doi:10.1007/s12263-010-0167-9
PMCID: PMC2935528  PMID: 21052526
Nutritional phenotype; Nutrigenomics; Database
24.  Time-Resolved and Tissue-Specific Systems Analysis of the Pathogenesis of Insulin Resistance 
PLoS ONE  2010;5(1):e8817.
Background
The sequence of events leading to the development of insulin resistance (IR) as well as the underlying pathophysiological mechanisms are incompletely understood. As reductionist approaches have been largely unsuccessful in providing an understanding of the pathogenesis of IR, there is a need for an integrative, time-resolved approach to elucidate the development of the disease.
Methodology/Principal Findings
Male ApoE3Leiden transgenic mice exhibiting a humanized lipid metabolism were fed a high-fat diet (HFD) for 0, 1, 6, 9, or 12 weeks. Development of IR was monitored in individual mice over time by performing glucose tolerance tests and measuring specific biomarkers in plasma, and hyperinsulinemic-euglycemic clamp analysis to assess IR in a tissue-specific manner. To elucidate the dynamics and tissue-specificity of metabolic and inflammatory processes key to IR development, a time-resolved systems analysis of gene expression and metabolite levels in liver, white adipose tissue (WAT), and muscle was performed. During HFD feeding, the mice became increasingly obese and showed a gradual increase in glucose intolerance. IR became first manifest in liver (week 6) and then in WAT (week 12), while skeletal muscle remained insulin-sensitive. Microarray analysis showed rapid upregulation of carbohydrate (only liver) and lipid metabolism genes (liver, WAT). Metabolomics revealed significant changes in the ratio of saturated to polyunsaturated fatty acids (liver, WAT, plasma) and in the concentrations of glucose, gluconeogenesis and Krebs cycle metabolites, and branched amino acids (liver). HFD evoked an early hepatic inflammatory response which then gradually declined to near baseline. By contrast, inflammation in WAT increased over time, reaching highest values in week 12. In skeletal muscle, carbohydrate metabolism, lipid metabolism, and inflammation was gradually suppressed with HFD.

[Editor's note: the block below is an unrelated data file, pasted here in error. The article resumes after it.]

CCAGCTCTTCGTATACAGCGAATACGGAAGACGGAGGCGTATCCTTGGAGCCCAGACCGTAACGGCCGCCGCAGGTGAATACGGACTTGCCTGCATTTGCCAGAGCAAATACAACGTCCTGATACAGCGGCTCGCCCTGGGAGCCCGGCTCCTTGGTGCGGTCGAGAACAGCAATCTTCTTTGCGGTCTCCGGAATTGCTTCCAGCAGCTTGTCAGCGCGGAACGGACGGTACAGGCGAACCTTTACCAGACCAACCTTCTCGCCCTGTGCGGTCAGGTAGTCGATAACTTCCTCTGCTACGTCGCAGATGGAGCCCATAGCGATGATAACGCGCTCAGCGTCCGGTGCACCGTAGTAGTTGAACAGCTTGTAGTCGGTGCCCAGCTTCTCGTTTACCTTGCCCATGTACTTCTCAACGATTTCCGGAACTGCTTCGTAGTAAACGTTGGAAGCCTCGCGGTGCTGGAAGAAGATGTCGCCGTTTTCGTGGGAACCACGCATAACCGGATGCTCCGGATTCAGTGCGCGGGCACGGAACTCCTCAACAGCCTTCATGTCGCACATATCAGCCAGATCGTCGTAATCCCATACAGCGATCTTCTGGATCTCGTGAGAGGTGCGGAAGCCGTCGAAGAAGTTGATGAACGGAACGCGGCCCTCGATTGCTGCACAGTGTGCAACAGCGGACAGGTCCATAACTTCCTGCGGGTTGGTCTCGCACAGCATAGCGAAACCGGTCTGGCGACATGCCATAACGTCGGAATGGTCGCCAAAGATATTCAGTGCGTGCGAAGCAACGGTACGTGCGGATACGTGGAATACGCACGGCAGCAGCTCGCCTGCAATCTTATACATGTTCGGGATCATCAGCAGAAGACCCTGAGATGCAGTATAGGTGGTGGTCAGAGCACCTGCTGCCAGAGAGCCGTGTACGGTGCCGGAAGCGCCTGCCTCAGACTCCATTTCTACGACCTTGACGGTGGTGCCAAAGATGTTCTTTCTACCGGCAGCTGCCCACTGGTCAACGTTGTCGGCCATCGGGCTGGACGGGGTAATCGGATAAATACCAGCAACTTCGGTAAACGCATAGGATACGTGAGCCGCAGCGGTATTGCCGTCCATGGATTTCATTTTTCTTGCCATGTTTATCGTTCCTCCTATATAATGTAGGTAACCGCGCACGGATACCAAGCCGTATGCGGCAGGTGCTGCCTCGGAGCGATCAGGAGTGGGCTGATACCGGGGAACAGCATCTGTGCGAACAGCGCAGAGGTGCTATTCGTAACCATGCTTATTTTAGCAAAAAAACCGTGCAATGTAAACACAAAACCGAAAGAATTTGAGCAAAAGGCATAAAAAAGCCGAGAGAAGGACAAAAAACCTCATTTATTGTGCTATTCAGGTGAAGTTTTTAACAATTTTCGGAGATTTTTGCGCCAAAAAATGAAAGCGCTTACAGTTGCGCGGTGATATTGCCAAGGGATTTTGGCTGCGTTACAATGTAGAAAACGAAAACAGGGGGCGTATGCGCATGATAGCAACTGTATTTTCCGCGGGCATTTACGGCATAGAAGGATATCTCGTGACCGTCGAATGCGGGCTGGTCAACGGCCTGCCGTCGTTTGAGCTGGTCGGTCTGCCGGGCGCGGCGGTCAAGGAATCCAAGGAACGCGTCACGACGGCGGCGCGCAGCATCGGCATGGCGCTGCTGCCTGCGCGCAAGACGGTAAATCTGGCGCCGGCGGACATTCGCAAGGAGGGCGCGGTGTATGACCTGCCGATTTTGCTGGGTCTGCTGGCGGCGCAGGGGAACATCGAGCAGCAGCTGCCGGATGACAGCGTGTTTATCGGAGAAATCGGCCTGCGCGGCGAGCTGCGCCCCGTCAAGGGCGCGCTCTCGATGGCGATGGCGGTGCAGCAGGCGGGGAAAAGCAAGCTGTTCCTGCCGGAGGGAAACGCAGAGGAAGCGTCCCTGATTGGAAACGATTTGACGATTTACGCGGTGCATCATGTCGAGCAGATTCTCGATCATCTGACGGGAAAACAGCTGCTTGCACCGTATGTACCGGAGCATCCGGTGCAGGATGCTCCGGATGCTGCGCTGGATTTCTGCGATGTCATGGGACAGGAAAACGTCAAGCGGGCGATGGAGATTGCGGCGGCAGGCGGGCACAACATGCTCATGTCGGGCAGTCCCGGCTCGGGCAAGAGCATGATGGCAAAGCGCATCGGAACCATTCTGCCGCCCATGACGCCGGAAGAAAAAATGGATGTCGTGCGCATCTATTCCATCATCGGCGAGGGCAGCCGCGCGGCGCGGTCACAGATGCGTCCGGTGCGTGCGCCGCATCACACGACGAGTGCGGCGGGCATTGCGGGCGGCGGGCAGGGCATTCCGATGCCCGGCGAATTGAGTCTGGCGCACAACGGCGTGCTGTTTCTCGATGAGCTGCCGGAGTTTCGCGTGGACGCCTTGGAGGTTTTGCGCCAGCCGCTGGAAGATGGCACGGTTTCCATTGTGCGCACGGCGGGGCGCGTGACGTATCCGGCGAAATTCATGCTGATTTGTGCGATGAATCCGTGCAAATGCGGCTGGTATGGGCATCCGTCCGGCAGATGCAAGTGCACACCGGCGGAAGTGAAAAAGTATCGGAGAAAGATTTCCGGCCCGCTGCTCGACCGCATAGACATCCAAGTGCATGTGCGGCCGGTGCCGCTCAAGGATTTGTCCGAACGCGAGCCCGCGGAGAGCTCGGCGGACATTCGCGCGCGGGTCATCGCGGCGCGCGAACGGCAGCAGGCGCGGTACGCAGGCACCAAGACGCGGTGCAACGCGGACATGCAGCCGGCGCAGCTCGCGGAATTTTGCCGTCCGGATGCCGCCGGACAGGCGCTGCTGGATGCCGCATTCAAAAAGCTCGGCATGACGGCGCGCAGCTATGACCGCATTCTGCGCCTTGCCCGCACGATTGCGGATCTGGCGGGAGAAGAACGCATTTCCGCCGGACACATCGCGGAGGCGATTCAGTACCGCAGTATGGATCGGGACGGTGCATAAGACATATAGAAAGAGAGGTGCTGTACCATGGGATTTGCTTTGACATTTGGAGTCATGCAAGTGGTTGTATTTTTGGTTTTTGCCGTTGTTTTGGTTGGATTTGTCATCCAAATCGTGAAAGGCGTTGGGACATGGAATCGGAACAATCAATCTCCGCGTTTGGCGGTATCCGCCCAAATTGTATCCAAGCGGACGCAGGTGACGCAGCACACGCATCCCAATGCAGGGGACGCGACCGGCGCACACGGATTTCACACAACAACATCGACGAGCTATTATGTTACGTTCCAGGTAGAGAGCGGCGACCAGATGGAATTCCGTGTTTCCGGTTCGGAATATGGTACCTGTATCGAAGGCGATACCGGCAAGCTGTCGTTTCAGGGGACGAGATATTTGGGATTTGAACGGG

Conclusions/Significance